If elected what steps will you take to achieve this?
Stuart Ayres  (Liberal)
Karen McKeown  (Labor)
I would like to acknowledge Labor’s Trish Doyle MP and the walkers and cyclists who revealed the state of this site. I will advocate for the clean-up to be completed and the area properly maintained.
Nicholas Best  (Greens)
- The tunnel and access routes are dominated by invasive weed species which spill over into the Nepean River and the lowlands. It is used by locals as a walking track and has great recreational value. I personally walk it regularly.
- Work with BMCC to set up a bushcare group and establish a 10 year plan of management for urgent remediation and replanting.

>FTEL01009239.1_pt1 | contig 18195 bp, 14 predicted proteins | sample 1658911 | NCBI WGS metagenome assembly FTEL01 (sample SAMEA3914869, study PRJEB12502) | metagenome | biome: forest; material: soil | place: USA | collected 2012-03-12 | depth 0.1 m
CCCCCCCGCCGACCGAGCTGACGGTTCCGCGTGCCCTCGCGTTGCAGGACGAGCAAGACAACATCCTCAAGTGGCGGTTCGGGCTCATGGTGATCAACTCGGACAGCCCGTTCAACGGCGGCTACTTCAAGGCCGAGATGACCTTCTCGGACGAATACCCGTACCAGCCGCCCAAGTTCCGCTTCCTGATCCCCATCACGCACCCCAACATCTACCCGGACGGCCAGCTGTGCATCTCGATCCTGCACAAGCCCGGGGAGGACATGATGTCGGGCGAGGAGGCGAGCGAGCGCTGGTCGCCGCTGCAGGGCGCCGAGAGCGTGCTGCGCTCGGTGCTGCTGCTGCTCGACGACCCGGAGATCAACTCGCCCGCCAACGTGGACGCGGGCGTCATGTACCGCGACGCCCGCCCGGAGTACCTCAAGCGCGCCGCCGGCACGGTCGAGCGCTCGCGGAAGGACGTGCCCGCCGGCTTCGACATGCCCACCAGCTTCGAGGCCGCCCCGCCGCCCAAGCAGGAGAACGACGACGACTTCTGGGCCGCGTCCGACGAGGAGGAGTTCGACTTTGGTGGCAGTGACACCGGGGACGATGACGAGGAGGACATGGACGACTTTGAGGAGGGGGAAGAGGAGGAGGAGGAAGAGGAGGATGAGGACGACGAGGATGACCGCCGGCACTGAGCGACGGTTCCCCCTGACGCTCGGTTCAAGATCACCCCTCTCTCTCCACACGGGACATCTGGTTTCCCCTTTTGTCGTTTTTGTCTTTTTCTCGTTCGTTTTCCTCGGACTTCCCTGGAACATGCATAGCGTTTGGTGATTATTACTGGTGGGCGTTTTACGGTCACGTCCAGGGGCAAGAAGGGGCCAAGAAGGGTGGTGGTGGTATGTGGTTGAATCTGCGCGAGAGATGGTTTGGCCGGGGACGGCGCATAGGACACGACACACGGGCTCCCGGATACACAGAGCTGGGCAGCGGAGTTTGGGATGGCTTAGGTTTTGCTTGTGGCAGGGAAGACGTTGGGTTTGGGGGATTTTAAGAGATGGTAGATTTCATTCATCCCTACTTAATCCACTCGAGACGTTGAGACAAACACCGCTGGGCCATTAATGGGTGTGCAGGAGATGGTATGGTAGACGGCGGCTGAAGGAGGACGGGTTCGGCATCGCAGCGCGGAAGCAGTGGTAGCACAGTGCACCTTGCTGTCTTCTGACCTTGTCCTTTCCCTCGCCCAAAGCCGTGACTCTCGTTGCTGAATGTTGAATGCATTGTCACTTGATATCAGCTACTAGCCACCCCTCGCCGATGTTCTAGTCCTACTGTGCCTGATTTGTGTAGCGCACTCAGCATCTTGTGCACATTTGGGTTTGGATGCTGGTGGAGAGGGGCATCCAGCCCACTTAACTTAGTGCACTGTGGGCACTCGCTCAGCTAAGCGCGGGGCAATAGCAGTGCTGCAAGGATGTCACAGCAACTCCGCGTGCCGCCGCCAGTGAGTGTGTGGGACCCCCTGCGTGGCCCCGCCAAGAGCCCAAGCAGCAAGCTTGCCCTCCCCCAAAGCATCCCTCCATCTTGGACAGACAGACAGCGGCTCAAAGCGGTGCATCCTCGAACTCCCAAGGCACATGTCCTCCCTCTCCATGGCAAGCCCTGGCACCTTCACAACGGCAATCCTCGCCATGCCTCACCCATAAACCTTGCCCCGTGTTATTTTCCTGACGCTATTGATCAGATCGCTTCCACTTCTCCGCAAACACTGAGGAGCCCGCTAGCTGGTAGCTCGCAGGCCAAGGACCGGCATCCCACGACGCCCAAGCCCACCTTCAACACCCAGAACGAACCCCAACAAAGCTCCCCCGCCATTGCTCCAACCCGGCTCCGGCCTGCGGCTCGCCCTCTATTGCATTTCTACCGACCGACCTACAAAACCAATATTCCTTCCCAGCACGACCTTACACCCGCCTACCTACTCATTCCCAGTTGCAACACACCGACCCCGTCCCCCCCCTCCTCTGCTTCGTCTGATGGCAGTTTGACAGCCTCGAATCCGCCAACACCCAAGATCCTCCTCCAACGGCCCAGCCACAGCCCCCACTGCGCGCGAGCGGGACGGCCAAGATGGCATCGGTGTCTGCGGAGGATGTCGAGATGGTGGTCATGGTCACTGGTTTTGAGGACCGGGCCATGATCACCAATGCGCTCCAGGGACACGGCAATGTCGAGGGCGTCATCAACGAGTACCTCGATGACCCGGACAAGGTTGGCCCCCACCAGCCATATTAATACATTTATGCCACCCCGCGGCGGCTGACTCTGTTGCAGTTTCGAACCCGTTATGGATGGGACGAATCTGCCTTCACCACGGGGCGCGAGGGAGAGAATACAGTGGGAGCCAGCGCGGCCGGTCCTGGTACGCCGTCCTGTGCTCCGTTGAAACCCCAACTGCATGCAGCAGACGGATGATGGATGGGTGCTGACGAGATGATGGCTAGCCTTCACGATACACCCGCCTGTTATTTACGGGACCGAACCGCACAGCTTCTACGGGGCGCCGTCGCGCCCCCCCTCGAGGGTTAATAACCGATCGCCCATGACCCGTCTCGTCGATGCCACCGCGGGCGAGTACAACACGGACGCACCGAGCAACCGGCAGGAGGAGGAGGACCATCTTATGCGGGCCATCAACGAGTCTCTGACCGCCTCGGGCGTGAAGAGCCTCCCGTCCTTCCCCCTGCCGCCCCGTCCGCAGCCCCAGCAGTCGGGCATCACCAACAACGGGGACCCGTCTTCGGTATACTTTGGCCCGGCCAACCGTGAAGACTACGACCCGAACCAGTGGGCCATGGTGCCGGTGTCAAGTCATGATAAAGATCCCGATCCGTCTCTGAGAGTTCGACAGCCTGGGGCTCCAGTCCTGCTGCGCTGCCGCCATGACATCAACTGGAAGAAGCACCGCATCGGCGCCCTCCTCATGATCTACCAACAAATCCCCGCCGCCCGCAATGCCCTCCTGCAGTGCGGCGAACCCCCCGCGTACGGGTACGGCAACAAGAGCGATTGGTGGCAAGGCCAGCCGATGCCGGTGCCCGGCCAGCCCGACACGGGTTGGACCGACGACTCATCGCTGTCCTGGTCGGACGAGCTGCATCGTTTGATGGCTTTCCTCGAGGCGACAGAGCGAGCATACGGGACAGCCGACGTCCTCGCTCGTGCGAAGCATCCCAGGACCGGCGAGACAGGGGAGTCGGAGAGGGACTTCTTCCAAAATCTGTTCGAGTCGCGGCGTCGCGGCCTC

- Increase signage at the entrance to the tunnel and improve track maintenance.

Q4. Climate Change And Coal Mining

Q4.1 Climate Change

Do you accept that anthropogenic* climate change is real and severe?
[* anthropogenic - caused by humans or their activities.]
What steps will your party take towards addressing climate change?
Stuart Ayres  (Liberal)
Note: This is the response to Q4.1 - 4.3.

All exploration and mining activity in New South Wales (NSW) must be conducted in accordance with an authority issued under the Mining Act 1992. Certain exploration and mining activities also trigger the requirement for additional approvals and other NSW legislation may also apply.

All mining proposals are assessed under an independent, rigorous and merit based planning system. Approved mines must also comply with stringent performance measures and monitoring by NSW Government agencies.